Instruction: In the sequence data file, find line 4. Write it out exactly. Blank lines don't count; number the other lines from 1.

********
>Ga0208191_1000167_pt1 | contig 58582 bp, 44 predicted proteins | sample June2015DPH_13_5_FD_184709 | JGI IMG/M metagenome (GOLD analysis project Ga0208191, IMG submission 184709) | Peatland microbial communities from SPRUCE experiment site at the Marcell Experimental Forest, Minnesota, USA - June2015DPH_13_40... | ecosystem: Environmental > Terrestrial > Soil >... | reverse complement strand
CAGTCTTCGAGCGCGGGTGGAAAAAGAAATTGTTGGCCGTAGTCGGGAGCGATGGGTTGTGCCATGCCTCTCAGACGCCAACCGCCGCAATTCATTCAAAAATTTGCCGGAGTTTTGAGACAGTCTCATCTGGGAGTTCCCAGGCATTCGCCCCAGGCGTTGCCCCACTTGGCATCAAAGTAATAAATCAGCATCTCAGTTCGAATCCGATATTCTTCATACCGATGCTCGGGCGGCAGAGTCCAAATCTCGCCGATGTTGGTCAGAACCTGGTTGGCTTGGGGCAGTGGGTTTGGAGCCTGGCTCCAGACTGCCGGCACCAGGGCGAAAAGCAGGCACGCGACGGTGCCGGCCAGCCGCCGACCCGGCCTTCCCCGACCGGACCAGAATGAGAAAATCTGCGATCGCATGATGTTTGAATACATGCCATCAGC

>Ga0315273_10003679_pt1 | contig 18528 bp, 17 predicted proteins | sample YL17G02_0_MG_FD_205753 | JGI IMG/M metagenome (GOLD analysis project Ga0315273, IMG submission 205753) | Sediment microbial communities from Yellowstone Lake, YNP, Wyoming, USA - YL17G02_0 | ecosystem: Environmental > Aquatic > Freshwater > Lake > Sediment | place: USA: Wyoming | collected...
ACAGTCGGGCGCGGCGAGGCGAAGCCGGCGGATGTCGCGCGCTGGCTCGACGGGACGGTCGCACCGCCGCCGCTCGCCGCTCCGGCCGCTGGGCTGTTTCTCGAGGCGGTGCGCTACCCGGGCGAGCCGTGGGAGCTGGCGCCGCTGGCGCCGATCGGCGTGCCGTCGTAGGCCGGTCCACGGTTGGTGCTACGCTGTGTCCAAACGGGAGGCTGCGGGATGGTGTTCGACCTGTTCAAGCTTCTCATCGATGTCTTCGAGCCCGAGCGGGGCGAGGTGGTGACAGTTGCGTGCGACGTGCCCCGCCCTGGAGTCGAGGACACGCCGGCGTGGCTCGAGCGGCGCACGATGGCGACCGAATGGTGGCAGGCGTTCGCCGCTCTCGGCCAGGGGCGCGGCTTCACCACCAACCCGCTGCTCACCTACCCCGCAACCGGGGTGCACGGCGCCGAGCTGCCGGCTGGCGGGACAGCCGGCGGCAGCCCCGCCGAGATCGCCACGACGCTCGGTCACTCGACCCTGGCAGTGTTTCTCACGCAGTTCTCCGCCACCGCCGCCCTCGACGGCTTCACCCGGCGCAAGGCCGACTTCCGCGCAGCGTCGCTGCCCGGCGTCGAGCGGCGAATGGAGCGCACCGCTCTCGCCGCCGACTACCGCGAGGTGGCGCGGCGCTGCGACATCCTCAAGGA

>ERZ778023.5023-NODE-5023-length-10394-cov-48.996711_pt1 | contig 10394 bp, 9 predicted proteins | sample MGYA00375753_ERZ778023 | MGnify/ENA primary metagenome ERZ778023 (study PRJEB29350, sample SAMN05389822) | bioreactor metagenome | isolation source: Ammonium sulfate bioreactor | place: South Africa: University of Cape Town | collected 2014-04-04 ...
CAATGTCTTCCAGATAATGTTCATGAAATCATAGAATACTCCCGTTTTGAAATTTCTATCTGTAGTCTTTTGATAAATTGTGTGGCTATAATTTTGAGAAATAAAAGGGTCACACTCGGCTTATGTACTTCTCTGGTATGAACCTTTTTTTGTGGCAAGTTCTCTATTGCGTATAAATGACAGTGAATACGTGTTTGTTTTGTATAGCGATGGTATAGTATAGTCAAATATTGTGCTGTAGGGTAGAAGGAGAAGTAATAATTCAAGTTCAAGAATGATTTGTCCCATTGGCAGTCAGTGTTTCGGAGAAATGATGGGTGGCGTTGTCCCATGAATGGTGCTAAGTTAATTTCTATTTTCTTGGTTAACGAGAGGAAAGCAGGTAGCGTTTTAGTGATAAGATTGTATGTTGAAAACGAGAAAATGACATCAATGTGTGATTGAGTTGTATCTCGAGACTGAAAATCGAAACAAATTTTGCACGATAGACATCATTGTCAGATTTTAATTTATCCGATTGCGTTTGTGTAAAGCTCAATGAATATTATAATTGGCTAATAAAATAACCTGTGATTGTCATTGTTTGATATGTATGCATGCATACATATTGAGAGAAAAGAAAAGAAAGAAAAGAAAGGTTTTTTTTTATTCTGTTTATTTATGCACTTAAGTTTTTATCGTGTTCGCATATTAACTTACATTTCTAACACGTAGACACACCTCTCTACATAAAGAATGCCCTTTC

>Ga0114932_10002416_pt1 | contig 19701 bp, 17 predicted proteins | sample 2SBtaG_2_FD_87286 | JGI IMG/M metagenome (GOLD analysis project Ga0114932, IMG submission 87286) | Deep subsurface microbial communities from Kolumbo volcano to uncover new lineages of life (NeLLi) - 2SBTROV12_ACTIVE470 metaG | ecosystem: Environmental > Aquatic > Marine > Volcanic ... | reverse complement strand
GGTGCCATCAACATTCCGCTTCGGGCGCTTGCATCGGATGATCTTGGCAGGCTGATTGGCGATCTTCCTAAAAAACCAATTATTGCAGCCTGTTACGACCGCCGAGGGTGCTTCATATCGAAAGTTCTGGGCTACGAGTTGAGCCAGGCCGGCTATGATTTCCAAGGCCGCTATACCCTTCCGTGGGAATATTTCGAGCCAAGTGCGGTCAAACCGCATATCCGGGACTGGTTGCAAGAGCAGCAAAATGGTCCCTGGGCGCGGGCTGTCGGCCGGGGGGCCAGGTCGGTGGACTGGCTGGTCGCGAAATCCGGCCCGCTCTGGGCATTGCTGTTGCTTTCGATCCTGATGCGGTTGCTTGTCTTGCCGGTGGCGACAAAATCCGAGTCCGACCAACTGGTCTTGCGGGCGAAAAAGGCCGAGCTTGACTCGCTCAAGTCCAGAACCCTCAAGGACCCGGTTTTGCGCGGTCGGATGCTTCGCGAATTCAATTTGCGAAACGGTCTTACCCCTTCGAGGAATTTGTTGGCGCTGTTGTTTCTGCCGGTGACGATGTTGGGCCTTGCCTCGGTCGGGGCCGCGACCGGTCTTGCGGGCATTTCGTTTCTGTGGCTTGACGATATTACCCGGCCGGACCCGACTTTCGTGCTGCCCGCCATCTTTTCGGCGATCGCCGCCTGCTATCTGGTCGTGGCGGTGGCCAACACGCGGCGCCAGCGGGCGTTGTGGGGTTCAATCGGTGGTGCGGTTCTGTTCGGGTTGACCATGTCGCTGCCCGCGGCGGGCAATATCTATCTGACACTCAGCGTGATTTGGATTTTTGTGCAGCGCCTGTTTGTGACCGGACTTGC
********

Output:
ACAGTCGGGCGCGGCGAGGCGAAGCCGGCGGATGTCGCGCGCTGGCTCGACGGGACGGTCGCACCGCCGCCGCTCGCCGCTCCGGCCGCTGGGCTGTTTCTCGAGGCGGTGCGCTACCCGGGCGAGCCGTGGGAGCTGGCGCCGCTGGCGCCGATCGGCGTGCCGTCGTAGGCCGGTCCACGGTTGGTGCTACGCTGTGTCCAAACGGGAGGCTGCGGGATGGTGTTCGACCTGTTCAAGCTTCTCATCGATGTCTTCGAGCCCGAGCGGGGCGAGGTGGTGACAGTTGCGTGCGACGTGCCCCGCCCTGGAGTCGAGGACACGCCGGCGTGGCTCGAGCGGCGCACGATGGCGACCGAATGGTGGCAGGCGTTCGCCGCTCTCGGCCAGGGGCGCGGCTTCACCACCAACCCGCTGCTCACCTACCCCGCAACCGGGGTGCACGGCGCCGAGCTGCCGGCTGGCGGGACAGCCGGCGGCAGCCCCGCCGAGATCGCCACGACGCTCGGTCACTCGACCCTGGCAGTGTTTCTCACGCAGTTCTCCGCCACCGCCGCCCTCGACGGCTTCACCCGGCGCAAGGCCGACTTCCGCGCAGCGTCGCTGCCCGGCGTCGAGCGGCGAATGGAGCGCACCGCTCTCGCCGCCGACTACCGCGAGGTGGCGCGGCGCTGCGACATCCTCAAGGA